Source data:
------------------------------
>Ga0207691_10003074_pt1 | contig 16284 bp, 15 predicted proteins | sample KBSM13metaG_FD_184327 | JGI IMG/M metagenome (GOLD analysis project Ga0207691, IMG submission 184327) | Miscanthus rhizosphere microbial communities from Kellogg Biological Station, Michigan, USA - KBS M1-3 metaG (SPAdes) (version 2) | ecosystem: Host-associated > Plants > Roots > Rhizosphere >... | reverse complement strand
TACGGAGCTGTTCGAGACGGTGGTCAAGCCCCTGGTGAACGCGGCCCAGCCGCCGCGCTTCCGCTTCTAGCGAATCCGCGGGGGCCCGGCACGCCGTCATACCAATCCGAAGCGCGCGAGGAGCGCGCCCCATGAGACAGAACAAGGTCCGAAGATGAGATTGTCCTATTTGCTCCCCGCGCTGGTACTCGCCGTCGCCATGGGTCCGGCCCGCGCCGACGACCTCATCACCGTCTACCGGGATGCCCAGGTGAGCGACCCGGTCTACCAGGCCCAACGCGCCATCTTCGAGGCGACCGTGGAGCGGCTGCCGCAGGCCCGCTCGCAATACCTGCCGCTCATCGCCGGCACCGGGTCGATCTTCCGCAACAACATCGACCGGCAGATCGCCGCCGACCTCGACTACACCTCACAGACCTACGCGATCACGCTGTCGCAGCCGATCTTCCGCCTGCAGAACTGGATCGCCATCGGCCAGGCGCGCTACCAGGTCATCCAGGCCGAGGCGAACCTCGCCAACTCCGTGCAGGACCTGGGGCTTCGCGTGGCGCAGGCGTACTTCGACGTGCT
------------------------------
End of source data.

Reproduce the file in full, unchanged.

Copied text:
>Ga0207691_10003074_pt1 | contig 16284 bp, 15 predicted proteins | sample KBSM13metaG_FD_184327 | JGI IMG/M metagenome (GOLD analysis project Ga0207691, IMG submission 184327) | Miscanthus rhizosphere microbial communities from Kellogg Biological Station, Michigan, USA - KBS M1-3 metaG (SPAdes) (version 2) | ecosystem: Host-associated > Plants > Roots > Rhizosphere >... | reverse complement strand
TACGGAGCTGTTCGAGACGGTGGTCAAGCCCCTGGTGAACGCGGCCCAGCCGCCGCGCTTCCGCTTCTAGCGAATCCGCGGGGGCCCGGCACGCCGTCATACCAATCCGAAGCGCGCGAGGAGCGCGCCCCATGAGACAGAACAAGGTCCGAAGATGAGATTGTCCTATTTGCTCCCCGCGCTGGTACTCGCCGTCGCCATGGGTCCGGCCCGCGCCGACGACCTCATCACCGTCTACCGGGATGCCCAGGTGAGCGACCCGGTCTACCAGGCCCAACGCGCCATCTTCGAGGCGACCGTGGAGCGGCTGCCGCAGGCCCGCTCGCAATACCTGCCGCTCATCGCCGGCACCGGGTCGATCTTCCGCAACAACATCGACCGGCAGATCGCCGCCGACCTCGACTACACCTCACAGACCTACGCGATCACGCTGTCGCAGCCGATCTTCCGCCTGCAGAACTGGATCGCCATCGGCCAGGCGCGCTACCAGGTCATCCAGGCCGAGGCGAACCTCGCCAACTCCGTGCAGGACCTGGGGCTTCGCGTGGCGCAGGCGTACTTCGACGTGCT